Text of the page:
Gareth just stood there, surprised. He needed some time to process that. A few days ago, he woke up in hospital, realized that he was imprisoned in his own body, and had to reconquer it piece by piece. And now, he was a lucky guy, because he had a—undoubtedly good-looking—girlfriend he had been—shamefully—unaware of.
“Excuse me please”, his father brought him back down to earth “but I have an important phone call to make.” That came in useful to Gareth to go upstairs to give a thought about his new old girlfriend. He couldn’t remember that he had a girlfriend nor any details of the accident—just facts he was told. Sure, these were side effects of the accident, but that didn’t make it less embarrassing and confusing. What actually happened there, that finally knocked him out that hard? Nobody told him more about it than that an accident happened in which he was involved in some way.
So he took the phone from his pocket, where he had put it only a few minutes ago and googled for local newspaper articles from that day. He actually found some, describing the victim, a nineteen-year-old boy of good family whose parents were both local middle-class businesspeople, but had to admit that by the time of writing it was still unclear how the accident could have happened. And the police didn’t issue an official statement yet.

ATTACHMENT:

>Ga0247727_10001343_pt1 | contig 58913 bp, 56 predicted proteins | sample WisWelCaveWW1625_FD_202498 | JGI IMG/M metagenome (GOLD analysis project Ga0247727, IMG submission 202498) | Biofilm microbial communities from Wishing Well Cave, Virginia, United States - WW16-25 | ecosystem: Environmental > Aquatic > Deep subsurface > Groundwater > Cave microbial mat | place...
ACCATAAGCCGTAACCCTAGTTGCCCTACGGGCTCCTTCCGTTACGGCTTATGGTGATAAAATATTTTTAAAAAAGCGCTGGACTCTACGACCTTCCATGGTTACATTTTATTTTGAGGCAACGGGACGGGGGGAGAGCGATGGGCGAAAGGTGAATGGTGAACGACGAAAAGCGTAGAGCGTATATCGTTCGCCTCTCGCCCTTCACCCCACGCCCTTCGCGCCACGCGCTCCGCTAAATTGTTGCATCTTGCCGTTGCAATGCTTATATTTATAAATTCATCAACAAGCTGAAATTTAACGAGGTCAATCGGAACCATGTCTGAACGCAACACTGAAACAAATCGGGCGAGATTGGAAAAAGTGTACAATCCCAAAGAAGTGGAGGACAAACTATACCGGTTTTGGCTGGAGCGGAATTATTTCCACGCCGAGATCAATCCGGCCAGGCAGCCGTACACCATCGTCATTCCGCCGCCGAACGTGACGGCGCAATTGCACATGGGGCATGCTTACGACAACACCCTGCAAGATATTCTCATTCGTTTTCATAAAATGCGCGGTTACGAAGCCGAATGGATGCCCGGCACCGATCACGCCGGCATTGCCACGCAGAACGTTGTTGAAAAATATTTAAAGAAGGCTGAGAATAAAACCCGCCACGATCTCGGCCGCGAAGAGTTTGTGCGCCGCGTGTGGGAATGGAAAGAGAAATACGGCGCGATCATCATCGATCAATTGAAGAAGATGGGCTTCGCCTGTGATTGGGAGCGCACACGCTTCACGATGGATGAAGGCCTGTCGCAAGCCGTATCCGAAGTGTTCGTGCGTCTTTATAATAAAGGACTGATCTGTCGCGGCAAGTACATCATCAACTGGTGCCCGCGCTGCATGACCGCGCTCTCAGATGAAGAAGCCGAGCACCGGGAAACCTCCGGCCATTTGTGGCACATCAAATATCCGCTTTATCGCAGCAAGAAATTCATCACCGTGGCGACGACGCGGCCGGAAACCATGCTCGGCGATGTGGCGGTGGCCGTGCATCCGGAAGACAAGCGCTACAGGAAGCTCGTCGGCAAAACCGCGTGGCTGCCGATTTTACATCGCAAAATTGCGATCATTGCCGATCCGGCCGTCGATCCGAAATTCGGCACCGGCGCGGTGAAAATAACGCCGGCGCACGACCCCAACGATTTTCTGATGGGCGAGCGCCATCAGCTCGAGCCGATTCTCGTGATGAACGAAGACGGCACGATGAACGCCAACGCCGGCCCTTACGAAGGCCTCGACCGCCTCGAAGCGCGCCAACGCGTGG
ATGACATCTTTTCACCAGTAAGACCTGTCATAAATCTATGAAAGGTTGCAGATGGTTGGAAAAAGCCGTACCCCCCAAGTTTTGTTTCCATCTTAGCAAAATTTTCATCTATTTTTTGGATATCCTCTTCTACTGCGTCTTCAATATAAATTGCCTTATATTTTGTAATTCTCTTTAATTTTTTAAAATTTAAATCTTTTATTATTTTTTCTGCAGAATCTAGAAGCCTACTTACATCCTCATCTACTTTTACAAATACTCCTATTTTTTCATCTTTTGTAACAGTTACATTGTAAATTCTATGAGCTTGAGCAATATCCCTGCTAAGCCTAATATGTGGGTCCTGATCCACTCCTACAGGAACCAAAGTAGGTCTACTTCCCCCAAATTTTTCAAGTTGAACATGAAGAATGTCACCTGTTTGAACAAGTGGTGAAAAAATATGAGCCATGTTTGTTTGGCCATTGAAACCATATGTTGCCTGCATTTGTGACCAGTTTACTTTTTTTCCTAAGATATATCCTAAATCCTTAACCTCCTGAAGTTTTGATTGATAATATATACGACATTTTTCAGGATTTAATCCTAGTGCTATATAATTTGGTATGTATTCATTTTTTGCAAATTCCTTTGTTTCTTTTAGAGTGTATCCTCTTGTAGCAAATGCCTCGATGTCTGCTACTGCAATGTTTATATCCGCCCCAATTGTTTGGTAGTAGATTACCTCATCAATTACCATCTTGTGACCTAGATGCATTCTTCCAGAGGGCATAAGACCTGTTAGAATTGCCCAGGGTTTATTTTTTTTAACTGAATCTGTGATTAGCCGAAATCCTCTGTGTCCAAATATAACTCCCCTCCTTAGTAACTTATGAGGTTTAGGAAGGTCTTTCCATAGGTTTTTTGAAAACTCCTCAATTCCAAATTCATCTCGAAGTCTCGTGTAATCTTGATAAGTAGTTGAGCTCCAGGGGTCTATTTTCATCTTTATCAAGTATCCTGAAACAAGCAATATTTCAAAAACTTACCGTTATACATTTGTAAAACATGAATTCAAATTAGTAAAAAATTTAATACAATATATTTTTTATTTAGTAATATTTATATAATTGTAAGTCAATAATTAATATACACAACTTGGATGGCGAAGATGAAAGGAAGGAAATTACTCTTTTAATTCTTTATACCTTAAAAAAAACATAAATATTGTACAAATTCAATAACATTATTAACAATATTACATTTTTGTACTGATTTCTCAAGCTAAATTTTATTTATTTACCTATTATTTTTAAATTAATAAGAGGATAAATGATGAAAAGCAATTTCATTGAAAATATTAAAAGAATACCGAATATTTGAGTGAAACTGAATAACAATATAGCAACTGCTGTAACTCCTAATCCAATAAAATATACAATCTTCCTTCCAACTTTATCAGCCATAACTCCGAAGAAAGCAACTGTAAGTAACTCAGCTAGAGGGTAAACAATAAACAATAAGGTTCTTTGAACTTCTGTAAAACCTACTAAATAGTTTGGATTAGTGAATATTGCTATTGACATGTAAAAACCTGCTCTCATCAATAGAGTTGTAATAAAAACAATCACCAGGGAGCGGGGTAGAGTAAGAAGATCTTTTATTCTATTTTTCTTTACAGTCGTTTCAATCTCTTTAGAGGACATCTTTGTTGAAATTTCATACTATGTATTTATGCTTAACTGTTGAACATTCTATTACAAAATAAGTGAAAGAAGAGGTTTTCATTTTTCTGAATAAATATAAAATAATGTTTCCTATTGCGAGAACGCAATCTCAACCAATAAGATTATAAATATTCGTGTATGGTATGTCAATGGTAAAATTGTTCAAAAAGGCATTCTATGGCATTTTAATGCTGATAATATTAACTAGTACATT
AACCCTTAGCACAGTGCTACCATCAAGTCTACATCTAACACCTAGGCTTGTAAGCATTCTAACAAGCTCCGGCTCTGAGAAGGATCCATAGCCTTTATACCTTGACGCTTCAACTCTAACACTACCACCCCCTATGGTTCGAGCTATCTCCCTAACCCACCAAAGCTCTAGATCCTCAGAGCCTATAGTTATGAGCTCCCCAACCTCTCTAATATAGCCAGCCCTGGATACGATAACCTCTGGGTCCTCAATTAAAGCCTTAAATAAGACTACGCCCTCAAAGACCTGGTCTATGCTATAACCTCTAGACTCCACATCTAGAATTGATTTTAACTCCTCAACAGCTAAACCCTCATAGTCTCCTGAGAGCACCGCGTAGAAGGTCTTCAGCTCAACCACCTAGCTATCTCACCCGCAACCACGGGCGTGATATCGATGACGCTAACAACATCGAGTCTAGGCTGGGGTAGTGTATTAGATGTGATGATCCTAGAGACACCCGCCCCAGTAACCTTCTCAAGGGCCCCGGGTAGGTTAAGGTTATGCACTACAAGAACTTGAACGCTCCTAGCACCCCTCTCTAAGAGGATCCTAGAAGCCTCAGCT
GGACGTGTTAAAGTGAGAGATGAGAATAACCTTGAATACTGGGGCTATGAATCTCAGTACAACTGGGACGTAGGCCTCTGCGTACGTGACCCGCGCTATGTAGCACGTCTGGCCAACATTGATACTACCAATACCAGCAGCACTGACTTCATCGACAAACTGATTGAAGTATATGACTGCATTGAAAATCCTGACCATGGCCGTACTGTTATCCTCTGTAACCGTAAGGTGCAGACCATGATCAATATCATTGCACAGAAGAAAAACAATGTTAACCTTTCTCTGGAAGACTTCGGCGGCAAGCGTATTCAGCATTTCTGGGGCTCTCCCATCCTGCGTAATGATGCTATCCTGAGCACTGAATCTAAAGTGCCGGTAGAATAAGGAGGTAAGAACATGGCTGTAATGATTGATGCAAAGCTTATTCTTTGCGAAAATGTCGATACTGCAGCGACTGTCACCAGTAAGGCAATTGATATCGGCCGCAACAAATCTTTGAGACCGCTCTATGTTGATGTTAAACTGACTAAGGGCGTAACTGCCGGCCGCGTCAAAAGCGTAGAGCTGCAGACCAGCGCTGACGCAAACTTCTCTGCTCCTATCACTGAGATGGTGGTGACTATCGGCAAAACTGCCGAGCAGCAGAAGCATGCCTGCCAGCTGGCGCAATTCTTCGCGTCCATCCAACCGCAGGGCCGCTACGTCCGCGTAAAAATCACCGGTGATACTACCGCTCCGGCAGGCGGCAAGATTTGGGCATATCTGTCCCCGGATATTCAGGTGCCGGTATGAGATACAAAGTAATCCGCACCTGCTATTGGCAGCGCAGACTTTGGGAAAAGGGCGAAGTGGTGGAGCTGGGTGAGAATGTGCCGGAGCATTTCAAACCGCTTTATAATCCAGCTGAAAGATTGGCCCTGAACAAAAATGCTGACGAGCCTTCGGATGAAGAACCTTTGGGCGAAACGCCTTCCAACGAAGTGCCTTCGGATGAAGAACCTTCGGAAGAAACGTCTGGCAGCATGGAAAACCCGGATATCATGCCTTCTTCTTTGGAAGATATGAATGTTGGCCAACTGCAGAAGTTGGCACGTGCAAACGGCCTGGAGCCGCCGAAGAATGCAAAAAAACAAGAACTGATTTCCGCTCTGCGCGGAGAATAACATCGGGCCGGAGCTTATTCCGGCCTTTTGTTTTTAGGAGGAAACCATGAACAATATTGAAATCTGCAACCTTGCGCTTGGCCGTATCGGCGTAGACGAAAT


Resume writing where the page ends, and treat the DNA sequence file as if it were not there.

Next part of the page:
Gareth flung the phone over the bedsheets in dissatisfaction like he used to skip stones over the water when he and his dad walked down the Tony Knowles Coastal Trail when Gareth was a young boy. But Gareth couldn’t resist for long until he turned the phone’s screen back on to search for answers to a completely different question. His fingers tapped and swiped until they found the address book and scrolled down, and suddenly … stopped. There was this face again. The green-eyed girl.
He tapped on the contact and then the button with the phone icon. It rang. But nobody answered. Finally, a computer-generated voice told him that the person he called wasn’t available at the moment, and he should try again later. He put the phone down next to him on the bedsheet, sank down next to it, and stared at the ceiling.
Who was this girl? The memories came back slowly. But every time he wanted to speed up this process, he felt that image fading. He spent a lot of time with her. So they probably had been … were friends. Good friends? But why couldn’t he remember her being his girlfriend? He seemed to know her very well but at the same time, he knew nothing.
The phone rang. It was her.
“Hi Gareth!”, she shouted excitedly. “How are you?”
“I heard, you were in hospital and are back since today”, she went on.
“There’s so much to say, to ask”, he stopped her. “Can we meet … in half an hour … at the Rustic Goat? I can get there by foot. My car is not repaired yet.”
“Sure. Yeah, we haven’t seen each other for about a week. Of course, I missed you! See you then, bye. I’m really looking forward to it!”